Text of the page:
By Chris Gallagher
In the great tradition of American Independent Cinema, BUZZARD comes bursting onto the screen as a postmodern nod to the great ‘Indiewood’ classics of the past.
We follow Marty, a slacker with a keen interest in horror, as he goes to every length possible to avoid doing work of any sort…..EVER. Marty is a character that would fit into any number of ‘Slacker’ movies from the 1980s but he has a much darker edge to him. His innocence and naivety is juxtaposed against his deep seeded rage that sees him commit fraud, assault a cheque clerk and take part in a B&E.
BUZZARD is created in the spirit of the DIY aesthetic that was popular in the underground punk scene of the 80’s and the influences that Potrykus pulls from are clear from the start. Think Richard Linklater mashed with Minor Threat.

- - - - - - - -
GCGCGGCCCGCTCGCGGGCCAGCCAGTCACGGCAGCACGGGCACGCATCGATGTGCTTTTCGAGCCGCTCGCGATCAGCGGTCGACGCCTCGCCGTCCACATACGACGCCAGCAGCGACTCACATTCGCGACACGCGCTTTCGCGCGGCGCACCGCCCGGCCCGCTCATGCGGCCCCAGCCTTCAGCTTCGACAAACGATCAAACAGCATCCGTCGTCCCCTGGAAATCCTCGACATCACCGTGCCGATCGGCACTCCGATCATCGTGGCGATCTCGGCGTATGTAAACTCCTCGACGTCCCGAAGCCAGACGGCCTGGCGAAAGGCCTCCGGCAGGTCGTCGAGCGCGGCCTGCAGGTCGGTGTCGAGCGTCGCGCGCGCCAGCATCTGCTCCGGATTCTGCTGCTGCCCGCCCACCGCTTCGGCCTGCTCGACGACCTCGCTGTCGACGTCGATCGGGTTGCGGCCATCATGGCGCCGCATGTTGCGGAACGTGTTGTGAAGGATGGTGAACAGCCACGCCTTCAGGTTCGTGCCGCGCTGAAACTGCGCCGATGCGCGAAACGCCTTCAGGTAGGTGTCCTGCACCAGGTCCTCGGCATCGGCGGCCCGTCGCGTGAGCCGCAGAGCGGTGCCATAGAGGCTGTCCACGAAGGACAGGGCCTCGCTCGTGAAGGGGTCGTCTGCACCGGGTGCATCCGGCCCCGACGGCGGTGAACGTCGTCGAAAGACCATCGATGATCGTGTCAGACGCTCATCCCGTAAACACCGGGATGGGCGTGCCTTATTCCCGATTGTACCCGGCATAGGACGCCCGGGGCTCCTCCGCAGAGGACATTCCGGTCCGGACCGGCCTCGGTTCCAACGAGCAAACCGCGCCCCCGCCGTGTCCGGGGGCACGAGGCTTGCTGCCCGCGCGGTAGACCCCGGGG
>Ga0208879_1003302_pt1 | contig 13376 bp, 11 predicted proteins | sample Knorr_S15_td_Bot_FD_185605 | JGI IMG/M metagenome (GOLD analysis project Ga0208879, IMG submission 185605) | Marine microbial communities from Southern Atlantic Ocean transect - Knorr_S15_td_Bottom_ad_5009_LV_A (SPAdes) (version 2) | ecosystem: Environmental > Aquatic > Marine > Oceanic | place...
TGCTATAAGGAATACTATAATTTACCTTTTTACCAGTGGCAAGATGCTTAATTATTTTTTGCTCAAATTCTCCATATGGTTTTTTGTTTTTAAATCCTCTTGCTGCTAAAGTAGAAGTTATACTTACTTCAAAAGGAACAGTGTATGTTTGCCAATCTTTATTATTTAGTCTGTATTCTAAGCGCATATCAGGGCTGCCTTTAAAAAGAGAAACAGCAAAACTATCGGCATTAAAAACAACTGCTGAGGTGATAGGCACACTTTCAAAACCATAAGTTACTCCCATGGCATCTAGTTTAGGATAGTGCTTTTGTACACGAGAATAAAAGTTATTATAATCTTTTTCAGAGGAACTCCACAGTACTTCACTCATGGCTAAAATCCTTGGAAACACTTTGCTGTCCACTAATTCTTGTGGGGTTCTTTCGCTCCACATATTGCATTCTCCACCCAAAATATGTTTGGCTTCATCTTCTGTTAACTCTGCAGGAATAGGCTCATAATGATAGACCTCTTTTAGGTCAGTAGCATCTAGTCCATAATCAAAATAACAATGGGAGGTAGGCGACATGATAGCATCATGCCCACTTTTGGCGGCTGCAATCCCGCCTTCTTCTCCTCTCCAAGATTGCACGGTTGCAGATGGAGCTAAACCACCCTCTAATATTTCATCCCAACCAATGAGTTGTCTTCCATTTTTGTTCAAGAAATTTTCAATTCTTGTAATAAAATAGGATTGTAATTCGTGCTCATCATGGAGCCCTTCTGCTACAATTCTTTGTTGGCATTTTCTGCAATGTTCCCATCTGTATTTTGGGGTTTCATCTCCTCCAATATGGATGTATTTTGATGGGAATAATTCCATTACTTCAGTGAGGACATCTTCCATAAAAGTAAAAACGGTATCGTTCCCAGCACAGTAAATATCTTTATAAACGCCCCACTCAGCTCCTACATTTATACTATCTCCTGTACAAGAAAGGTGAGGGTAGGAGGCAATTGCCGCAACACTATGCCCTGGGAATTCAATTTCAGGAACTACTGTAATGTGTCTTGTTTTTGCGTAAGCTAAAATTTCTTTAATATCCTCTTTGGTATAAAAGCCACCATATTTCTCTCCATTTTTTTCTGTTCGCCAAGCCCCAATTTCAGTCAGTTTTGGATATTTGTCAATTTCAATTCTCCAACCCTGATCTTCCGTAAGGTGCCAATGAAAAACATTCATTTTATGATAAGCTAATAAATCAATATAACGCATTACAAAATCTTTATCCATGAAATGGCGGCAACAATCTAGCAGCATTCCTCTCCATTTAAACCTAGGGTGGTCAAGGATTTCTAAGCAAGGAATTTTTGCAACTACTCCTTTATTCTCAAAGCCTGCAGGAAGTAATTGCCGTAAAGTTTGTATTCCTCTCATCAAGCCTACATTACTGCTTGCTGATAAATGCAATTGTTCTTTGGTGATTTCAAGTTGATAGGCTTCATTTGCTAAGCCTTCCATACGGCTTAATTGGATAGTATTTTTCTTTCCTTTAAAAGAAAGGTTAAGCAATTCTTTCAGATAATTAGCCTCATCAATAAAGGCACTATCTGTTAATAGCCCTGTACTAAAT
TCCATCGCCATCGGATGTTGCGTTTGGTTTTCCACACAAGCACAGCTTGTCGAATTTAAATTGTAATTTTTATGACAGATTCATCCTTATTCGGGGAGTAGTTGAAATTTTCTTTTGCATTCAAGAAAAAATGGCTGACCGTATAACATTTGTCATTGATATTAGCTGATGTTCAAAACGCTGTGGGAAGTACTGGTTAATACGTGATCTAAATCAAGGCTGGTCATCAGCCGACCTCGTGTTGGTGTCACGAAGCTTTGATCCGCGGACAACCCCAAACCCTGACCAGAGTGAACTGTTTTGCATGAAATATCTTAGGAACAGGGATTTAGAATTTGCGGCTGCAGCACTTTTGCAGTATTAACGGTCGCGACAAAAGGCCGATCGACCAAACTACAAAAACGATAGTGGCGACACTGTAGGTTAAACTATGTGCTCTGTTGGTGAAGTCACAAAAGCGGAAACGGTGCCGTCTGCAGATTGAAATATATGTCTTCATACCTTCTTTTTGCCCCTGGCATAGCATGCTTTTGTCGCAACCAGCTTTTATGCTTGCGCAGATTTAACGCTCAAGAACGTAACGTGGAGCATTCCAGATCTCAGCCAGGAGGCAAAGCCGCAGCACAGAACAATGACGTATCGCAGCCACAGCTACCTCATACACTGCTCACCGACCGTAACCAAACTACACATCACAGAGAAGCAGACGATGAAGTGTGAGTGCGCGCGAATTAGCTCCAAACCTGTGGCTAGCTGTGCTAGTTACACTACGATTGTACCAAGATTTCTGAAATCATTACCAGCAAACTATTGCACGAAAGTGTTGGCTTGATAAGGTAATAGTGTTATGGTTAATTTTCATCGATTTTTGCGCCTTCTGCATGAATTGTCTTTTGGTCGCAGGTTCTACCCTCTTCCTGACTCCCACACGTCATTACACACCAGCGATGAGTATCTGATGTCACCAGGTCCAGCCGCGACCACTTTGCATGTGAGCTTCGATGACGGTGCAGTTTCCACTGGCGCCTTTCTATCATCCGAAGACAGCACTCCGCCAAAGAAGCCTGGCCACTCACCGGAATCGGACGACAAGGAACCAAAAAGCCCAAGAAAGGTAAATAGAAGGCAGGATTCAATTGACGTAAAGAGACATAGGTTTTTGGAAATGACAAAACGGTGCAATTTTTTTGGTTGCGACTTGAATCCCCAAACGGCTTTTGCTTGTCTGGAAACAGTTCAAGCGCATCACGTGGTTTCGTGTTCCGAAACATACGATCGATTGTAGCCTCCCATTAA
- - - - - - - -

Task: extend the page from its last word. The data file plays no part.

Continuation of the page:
It’s well-paced and although Marty’s interactions with actual people are few and far between, the performance of Joshua Burge is terrific and powerful enough to drive the entire film along on his own. The nod to 1980’s horror was a welcome nuance with Marty creating his own Freddy Krueger glove and wearing various horror related clothes throughout.
BUZZARD deals with the idea of isolation, expectation and the need to justify our existence. It’s well directed with some real guerrilla style filmmaking clearly evident. It’s tonally dark for a so called ‘Slacker’ film but by dealing with these darker themes it becomes something all the more interesting.